Japanese Self-Study Vlog

I started learning Japanese back in February. Here’s the backstory.

It’s been a blast so far. たのしいです。 I’ve decided to keep a vlog for fun, for practice, and to track progress. (Vlog located at the bottom. I hope to post monthly updates.)

This is my journey so far. I started out with a vague goal of wanting to speak Japanese, but not really knowing how to get there. I only knew that I didn’t want to learn “textbook Japanese” through a formal study. I had to first learn how to learn Japanese.

There seems to be two schools of thought. One is that you need a system (a good program, daily routine, practice, etc.) The second thought is that you do not “learn” a language, you “acquire” it (immersion.) My premise is that you probably need a little of both.

Month 1: I started collecting a variety of resources (iPhone apps, websites, YouTube, manga, etc.) I quickly discovered that I did remember a little Japanese from my youth (I flunked Japanese school when I was little.) I also remembered about 90% of hiragana, which was a big help. The turning point was when I bumped into a few visiting students from Tokyo on our campus. I wanted to be friendly and have conversations with them. All I could mutter was “konnichiwa.” My essential question became, “so what do I want to be able to say in Japanese?”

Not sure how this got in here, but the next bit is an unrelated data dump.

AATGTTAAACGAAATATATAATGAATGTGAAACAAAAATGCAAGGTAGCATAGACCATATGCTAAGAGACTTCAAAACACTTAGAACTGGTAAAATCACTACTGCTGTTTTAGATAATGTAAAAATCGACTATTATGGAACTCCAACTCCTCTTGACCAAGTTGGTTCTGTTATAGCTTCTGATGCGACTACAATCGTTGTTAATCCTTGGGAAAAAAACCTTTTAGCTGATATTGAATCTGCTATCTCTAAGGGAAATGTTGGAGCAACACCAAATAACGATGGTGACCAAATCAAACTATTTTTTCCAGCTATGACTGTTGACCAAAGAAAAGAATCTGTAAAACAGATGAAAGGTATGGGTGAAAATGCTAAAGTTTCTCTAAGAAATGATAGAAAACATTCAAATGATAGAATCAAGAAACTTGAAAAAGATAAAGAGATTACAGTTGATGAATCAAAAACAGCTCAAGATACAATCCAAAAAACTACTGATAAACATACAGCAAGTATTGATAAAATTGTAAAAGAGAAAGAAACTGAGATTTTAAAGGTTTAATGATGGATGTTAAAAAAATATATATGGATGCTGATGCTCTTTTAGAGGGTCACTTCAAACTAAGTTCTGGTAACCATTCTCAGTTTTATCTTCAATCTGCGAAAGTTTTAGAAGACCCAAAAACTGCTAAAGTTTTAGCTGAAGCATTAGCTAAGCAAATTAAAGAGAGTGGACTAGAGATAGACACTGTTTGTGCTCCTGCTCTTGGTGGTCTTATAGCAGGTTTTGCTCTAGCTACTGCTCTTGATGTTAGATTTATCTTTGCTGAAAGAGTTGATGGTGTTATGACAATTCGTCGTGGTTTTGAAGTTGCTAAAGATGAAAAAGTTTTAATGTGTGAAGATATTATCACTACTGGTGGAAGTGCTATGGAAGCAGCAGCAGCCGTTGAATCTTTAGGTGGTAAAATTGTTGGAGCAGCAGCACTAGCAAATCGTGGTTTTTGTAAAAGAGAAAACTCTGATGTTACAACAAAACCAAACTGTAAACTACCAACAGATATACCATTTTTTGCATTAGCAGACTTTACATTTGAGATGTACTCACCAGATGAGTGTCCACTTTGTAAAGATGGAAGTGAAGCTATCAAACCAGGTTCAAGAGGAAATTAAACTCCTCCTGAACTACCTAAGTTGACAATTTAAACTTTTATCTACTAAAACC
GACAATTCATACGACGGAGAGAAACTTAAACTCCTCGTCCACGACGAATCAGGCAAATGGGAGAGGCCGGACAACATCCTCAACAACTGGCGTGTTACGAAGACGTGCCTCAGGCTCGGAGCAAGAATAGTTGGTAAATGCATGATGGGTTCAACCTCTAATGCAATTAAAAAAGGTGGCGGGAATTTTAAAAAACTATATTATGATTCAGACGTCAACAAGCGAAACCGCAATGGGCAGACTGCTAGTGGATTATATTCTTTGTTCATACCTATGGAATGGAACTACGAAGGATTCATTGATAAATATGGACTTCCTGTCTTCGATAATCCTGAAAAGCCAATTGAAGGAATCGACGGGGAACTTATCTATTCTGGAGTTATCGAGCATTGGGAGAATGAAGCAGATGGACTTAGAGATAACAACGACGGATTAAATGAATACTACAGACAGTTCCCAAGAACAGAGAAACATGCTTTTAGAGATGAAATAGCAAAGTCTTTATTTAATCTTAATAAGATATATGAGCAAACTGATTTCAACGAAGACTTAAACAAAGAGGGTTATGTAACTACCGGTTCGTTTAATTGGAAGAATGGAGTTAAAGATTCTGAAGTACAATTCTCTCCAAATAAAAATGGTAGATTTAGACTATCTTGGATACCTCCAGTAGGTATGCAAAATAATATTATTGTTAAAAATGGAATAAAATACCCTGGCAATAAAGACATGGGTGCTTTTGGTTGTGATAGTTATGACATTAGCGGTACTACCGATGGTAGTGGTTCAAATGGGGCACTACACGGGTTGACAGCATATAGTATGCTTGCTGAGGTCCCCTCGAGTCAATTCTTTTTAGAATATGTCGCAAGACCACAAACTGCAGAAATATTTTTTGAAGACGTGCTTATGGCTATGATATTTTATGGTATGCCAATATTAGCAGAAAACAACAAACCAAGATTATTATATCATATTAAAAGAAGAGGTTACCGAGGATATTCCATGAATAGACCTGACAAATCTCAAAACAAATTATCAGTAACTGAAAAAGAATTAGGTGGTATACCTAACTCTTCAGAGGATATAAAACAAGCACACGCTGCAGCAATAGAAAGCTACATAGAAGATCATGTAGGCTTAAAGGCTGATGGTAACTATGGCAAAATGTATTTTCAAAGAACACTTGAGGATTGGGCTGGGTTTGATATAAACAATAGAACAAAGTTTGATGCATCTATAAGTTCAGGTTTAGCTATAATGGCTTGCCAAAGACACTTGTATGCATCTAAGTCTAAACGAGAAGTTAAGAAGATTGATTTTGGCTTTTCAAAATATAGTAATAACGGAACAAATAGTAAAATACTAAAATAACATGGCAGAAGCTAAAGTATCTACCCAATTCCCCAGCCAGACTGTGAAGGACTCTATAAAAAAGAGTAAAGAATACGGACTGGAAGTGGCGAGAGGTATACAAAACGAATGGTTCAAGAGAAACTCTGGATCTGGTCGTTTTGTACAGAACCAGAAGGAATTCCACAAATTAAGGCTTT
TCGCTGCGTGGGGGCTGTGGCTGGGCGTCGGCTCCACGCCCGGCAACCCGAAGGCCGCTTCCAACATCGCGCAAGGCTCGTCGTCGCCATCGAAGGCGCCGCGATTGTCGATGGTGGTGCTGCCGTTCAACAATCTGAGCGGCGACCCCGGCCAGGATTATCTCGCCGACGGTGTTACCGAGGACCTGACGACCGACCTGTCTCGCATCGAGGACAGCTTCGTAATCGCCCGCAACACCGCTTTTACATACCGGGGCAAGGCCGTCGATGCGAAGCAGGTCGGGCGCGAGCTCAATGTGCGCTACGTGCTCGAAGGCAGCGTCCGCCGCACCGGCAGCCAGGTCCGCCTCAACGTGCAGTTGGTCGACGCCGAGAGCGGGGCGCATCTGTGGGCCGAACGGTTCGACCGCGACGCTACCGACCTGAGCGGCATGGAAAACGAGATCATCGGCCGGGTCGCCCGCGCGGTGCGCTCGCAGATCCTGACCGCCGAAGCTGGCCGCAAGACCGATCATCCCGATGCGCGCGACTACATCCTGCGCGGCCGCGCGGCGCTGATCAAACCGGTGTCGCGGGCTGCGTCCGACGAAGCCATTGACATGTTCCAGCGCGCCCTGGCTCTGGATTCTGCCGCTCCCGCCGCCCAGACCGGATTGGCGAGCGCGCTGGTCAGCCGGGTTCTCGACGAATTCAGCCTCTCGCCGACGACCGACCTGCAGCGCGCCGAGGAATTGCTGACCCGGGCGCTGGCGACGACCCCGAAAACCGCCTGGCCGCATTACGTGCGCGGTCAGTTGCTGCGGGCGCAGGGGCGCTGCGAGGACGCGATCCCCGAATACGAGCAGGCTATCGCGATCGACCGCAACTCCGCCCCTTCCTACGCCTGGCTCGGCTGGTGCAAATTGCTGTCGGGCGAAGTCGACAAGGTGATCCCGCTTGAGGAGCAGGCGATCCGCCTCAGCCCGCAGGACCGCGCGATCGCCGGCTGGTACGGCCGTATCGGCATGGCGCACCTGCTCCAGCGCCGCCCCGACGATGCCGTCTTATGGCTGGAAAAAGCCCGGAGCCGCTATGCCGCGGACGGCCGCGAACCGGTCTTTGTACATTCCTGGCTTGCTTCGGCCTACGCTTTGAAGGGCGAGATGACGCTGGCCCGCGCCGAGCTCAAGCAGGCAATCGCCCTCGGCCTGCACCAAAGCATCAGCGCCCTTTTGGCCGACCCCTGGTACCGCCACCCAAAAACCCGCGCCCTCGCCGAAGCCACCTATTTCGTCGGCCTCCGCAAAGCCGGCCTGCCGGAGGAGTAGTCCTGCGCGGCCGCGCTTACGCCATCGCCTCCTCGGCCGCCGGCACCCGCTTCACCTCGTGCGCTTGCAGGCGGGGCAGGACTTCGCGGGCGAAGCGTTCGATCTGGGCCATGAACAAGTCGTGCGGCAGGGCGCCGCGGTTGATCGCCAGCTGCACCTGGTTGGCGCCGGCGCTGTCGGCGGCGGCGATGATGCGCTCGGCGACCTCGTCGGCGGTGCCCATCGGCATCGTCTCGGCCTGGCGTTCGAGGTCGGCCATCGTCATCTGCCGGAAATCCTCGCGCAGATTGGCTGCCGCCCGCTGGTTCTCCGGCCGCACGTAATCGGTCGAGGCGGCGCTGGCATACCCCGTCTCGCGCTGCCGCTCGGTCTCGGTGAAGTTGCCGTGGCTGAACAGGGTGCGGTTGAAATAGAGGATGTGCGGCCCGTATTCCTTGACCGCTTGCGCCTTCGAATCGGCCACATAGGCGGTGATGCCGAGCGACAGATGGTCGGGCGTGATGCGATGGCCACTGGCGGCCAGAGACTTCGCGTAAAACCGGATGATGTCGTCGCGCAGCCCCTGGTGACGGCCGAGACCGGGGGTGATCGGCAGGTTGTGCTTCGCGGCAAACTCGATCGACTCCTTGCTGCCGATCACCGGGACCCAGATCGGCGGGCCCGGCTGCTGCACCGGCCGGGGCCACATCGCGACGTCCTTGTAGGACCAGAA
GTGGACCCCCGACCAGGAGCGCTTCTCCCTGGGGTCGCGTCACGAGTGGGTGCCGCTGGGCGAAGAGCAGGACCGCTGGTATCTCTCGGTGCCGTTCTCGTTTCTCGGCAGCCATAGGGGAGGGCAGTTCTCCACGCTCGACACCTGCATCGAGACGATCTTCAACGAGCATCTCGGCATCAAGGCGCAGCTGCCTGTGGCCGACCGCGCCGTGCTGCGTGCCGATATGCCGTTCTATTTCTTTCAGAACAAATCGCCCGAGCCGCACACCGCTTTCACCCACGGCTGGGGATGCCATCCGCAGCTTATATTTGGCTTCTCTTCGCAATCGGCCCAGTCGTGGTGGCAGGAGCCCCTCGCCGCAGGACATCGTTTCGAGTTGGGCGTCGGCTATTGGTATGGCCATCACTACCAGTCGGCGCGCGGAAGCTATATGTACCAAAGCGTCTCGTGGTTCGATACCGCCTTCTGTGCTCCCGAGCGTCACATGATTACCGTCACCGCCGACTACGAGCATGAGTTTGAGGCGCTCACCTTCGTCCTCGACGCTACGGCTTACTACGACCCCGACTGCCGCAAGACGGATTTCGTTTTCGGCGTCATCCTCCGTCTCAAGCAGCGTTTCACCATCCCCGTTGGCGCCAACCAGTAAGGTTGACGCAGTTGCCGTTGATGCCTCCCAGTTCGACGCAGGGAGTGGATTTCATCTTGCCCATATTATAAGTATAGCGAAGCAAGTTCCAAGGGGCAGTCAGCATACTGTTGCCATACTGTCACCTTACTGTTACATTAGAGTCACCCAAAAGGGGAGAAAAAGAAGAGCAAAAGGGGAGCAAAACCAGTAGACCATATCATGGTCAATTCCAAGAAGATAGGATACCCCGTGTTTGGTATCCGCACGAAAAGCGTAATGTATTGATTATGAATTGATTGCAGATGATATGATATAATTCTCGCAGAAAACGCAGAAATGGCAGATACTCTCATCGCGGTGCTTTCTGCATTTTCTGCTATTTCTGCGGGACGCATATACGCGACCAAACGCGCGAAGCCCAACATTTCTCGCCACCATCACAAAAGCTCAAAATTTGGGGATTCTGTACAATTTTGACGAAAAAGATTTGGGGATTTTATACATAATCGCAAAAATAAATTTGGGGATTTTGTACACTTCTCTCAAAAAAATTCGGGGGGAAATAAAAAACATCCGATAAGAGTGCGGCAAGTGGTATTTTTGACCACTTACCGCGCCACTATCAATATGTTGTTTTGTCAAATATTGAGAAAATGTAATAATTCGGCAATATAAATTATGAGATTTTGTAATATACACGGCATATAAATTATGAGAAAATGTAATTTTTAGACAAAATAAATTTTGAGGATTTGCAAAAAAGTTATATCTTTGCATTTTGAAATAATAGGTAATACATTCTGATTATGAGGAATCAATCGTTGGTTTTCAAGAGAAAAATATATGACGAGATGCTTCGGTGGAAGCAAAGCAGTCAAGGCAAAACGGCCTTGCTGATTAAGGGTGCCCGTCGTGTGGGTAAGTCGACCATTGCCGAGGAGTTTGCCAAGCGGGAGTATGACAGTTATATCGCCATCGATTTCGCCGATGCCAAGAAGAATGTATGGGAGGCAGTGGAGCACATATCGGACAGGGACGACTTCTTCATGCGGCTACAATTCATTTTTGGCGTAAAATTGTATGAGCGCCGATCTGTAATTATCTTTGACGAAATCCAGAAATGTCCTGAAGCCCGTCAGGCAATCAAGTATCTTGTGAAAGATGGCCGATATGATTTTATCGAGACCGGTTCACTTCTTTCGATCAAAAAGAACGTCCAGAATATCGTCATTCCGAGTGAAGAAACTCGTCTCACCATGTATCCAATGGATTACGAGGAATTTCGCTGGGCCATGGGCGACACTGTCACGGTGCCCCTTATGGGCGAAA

Month 2: I quickly discovered that a lot of what I learned in the 1st month was either rude or useless. Words like anata, sayonara, etc. A Japanese YouTuber asked, “Why are foreigners learning a style of Japanese that we don’t speak?” I had to rethink and redesign my methods. I got off the apps and vocabulary recordings and sought out more natural Japanese. This led me to Japanese vloggers, talk shows, and J-dramas. I also started journaling to take notes of important phrases and topics. So instead of being a passive receiver of information, I decided to teach myself what I wanted to learn.

Month 3: I moved more toward the side of immersion. I got into culture, cuisine, and even J-pop, all via YouTube. I watched my first anime and J-drama on the DaiWEEB website. Here you can toggle on-and-off Japanese and English subtitles. Of course some of the dialog is not used in real life, but I learned about body language, gestures, and nuances (masculine/feminine, polite/casual, seniority, etc.) I’m also trying to speak a little now (to coworkers, to myself, and to inanimate objects…)

Self-study has allowed me to make adjustments on the fly, whereas a program would have to be scrapped. Immersion has made this process rich, engaging, and fun. I don’t see it as a “task,” but moreso as “recreation.” 日本語 has become a passion.

They say it takes 2200 hours to become fluent in Japanese (approximately 6 years for one hour of daily study.) I’m “studying” about two hours per day now. And with my Japanese school background, I hope to be able to converse in Japanese in half that time (ETA 2022.)